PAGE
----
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Hockey legend Lanny McDonald is a plaintiff in a legal dispute that pits a group of investors in an Alberta limestone quarry against corporate giant Brookfield, which snatched the asset after the quarry ran into financial trouble. (Todd Korol For The Globe and Mail)
Hockey legend Lanny McDonald is a plaintiff in a legal dispute that pits a group of investors in an Alberta limestone quarry against corporate giant Brookfield, which snatched the asset after the quarry ran into financial trouble. (Todd Korol For The Globe and Mail)

Canadian hockey hero Lanny McDonald heading shareholder fight Add to ...

Former NHL star Lanny McDonald knows that he is in for a glove-dropping fight – and his team is the underdog.

Mr. McDonald and his trademark mustache have long since retired from the hockey rink, where he won a Stanley Cup with the Calgary Flames in 1989.

But now, he is lacing up to lead a shareholder battle on behalf of himself and hundreds of other investors who together lost millions in a company called Birch Mountain Resources Ltd.

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They allege their company’s key asset, a limestone quarry they say was worth an estimated $1.6-billion, ended up in the hands of a subsidiary of one of Canada’s corporate giants, Brookfield Asset Management Inc., for less than $50-million back in 2008. Shareholders received nothing.

In their recently revived proposed class-action lawsuit, the investors allege Brookfield used “oppressive” and “misleading” tactics to force the company into receivership and grab the quarry, which is located in the heart of Alberta’s oil sands. None of the allegations have been proven in court, and the lawsuit needs to be certified by a judge before it can proceed as a class action on behalf of investors.

“This is about fairness,” said Mr. McDonald, who was an independent board member of the now-defunct company. “This is about playing by the rules.”

He is now the main plaintiff for the lawsuit, which was thrown out of Ontario’s courts on jurisdictional grounds in 2011 and has just been filed again in Alberta.

Andrew Willis, Brookfield’s senior vice-president of communications and media, said the case was baseless.

“The case has absolutely no merit,” Mr. Willis said. “... We look forward to defending it in court.”

Back in 2002, Birch Mountain’s founders discovered a potentially profitable limestone deposit in the middle of Alberta’s oil sands, where the rock can be used in roads and for filtering emissions and water. Mr. McDonald got involved after coaching hockey with the chief executive officer. As the project grew over the next several years, the company sought financing from Tricap Partners Ltd., a subsidiary of Brookfield now called Brookfield Special Situations Partners Ltd.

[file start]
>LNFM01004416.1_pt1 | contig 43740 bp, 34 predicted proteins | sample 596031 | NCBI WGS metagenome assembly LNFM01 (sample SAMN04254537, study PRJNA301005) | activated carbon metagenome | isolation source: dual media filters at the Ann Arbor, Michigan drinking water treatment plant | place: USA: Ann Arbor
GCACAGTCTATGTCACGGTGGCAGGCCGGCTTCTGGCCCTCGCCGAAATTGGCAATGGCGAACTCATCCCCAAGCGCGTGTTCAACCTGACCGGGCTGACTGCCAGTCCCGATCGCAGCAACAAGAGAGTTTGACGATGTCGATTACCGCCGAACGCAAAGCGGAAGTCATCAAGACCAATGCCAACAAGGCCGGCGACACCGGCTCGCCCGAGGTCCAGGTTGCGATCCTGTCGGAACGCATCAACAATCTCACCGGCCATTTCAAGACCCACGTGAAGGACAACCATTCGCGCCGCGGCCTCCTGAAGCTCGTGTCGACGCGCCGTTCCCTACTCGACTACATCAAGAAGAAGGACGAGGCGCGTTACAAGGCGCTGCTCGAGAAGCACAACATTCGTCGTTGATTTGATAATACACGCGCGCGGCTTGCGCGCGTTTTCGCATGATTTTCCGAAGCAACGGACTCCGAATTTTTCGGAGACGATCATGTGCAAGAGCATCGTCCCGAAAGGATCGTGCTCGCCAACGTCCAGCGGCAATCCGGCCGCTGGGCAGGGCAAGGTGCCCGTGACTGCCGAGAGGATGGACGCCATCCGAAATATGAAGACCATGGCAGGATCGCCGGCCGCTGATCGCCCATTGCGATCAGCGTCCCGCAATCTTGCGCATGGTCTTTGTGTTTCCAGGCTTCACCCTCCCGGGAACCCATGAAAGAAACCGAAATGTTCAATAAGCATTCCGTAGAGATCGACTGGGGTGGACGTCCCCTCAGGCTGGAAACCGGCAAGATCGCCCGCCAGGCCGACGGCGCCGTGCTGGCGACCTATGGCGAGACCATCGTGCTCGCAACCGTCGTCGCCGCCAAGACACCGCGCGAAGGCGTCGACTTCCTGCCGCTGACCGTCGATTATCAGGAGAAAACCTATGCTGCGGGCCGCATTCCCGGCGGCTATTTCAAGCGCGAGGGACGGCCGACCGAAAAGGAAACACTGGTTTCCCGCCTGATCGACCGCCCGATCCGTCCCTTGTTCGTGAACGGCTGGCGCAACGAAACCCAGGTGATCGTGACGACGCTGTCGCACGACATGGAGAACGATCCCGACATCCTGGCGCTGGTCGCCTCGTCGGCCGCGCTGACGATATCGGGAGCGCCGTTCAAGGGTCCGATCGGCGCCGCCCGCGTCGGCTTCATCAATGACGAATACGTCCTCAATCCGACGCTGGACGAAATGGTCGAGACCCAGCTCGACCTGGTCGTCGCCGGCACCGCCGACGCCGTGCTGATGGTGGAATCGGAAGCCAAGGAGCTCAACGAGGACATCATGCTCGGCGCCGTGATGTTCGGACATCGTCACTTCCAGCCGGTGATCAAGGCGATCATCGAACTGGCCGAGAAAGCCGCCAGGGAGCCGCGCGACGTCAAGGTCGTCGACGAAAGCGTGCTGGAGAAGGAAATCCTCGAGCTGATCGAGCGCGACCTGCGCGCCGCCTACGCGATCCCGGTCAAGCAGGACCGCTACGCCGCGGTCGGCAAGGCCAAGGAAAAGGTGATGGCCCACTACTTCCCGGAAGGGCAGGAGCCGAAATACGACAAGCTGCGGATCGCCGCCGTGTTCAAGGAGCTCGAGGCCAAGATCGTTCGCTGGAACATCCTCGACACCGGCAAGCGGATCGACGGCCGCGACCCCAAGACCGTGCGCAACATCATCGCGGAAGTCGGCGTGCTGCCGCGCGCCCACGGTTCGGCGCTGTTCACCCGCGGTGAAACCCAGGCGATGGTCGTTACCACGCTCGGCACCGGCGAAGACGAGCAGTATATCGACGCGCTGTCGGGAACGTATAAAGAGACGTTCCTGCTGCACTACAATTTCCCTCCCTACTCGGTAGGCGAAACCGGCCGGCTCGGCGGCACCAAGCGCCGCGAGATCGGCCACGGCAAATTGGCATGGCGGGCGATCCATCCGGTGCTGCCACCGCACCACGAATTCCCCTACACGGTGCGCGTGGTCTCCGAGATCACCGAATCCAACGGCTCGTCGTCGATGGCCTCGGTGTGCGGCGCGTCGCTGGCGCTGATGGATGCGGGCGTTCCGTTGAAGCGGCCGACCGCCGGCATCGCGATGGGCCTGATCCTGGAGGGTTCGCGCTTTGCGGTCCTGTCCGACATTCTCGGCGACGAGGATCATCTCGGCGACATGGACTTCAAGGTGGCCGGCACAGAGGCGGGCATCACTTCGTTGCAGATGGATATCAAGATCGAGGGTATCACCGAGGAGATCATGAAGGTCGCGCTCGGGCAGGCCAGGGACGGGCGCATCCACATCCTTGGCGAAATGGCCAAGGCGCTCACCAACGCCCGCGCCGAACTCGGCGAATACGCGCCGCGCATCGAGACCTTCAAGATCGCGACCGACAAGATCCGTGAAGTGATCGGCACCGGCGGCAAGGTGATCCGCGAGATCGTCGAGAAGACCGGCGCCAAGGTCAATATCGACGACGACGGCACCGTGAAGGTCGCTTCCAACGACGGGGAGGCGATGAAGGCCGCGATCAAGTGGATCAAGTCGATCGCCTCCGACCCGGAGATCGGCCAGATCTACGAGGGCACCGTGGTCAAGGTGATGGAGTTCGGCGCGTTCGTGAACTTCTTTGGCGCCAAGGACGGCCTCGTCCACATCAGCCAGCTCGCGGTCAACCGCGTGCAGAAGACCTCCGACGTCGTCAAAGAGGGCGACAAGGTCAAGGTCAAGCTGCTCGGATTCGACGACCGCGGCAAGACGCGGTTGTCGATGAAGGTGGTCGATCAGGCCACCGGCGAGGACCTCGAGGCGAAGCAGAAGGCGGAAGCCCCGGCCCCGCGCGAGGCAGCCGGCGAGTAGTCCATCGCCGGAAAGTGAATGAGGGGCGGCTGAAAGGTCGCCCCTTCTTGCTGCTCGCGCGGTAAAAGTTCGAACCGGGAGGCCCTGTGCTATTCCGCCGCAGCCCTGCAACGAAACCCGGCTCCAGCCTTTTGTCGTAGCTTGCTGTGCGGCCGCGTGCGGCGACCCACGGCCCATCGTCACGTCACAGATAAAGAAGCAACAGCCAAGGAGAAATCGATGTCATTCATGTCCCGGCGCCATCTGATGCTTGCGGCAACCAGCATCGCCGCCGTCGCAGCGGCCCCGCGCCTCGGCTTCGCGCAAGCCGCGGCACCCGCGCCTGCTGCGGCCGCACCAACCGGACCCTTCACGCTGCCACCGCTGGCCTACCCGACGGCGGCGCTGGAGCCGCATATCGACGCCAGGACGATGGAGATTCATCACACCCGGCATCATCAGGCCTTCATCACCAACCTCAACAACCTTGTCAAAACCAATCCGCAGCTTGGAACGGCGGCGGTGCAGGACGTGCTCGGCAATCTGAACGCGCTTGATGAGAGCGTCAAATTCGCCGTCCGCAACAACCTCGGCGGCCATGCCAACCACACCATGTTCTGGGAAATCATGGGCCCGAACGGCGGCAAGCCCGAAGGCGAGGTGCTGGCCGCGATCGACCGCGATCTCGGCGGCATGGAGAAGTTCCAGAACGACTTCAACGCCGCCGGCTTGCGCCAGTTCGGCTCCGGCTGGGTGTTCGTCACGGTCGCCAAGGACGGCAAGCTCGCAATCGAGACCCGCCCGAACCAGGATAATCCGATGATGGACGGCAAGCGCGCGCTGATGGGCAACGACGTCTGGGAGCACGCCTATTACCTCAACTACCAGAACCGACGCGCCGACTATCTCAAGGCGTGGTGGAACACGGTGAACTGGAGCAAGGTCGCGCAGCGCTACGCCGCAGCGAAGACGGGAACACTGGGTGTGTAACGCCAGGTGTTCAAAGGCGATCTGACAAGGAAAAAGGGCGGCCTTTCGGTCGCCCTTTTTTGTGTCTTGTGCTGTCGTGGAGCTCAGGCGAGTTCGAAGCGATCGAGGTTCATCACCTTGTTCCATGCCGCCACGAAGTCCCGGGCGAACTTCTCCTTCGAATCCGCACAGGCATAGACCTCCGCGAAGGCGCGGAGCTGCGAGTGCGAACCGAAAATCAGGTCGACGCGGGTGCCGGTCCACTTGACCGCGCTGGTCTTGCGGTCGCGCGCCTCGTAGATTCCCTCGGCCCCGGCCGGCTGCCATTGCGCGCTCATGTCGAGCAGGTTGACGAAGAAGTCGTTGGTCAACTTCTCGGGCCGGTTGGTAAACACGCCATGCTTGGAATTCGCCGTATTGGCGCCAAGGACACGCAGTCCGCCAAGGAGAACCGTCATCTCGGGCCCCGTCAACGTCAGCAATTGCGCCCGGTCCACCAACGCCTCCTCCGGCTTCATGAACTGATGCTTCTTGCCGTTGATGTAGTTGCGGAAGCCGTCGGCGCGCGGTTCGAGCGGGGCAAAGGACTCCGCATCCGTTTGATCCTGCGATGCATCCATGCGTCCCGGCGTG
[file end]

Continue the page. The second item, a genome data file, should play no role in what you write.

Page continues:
But in 2008, Birch Mountain ran into financial problems as oil sands development slowed. According to the statement of claim filed in court, Birch Mountain violated some of the financial terms of its deal with Tricap, its senior lender with a $31.5-million debenture that could be converted into shares.

According to other court documents, efforts to sell the quarry to cover the company’s debts had failed. In November, Tricap pushed Birch Mountain into what the statement of claim alleges was a “contrived receivership,” despite what shareholders say were improving financial results. The quarry ended up transferred to a numbered company owned by Brookfield and now called Hammerstone Corp.

According to the statement of claim, the investors allege that Brookfield engaged in “negligent misrepresentation,” as Tricap sold itself as an investor that would provide “long term patient capital” and help companies “experiencing financial difficulty” such as Birch Mountain.

Instead, the claim alleges, Brookfield manipulated Birch Mountain’s stock through “death spiral stock trading,” driving it down to just a penny. However, the lawsuit provides no evidence that Brookfield was actually behind the trading.

Using debentures and “death spiral stock trading” to obtain control of a distressed company instead of mounting a takeover bid is a common technique, said Wanda Bond, a self-described shareholder activist who along with her Florida-based partner James Currie has been working on the case with a group of fellow Birch Mountain investors.

“This is a back door-practice, under the guise of being a white knight,” said Ms. Bond, who was herself the case’s named plaintiff when it was originally filed in Ontario. “And there’s nobody stopping this sort of thing.”

Mr. McDonald, who played for the Toronto Maple Leafs and the Colorado Rockies before signing with the Flames, is under no illusion that challenging Brookfield in this case will be easy. But he says some of his experiences along the boards of the National Hockey League have given him the strength to persevere against lopsided odds.

“When you played for the Colorado Rockies and you are mathematically eliminated from the playoffs at the end of October, it’s a little tough to get up for the rest of the year, but you find a way to do that,” he said. “Just like it’s your responsibility to find a way to stand up in this case and … fight for the little guy.”

Follow on Twitter: @jeffreybgray

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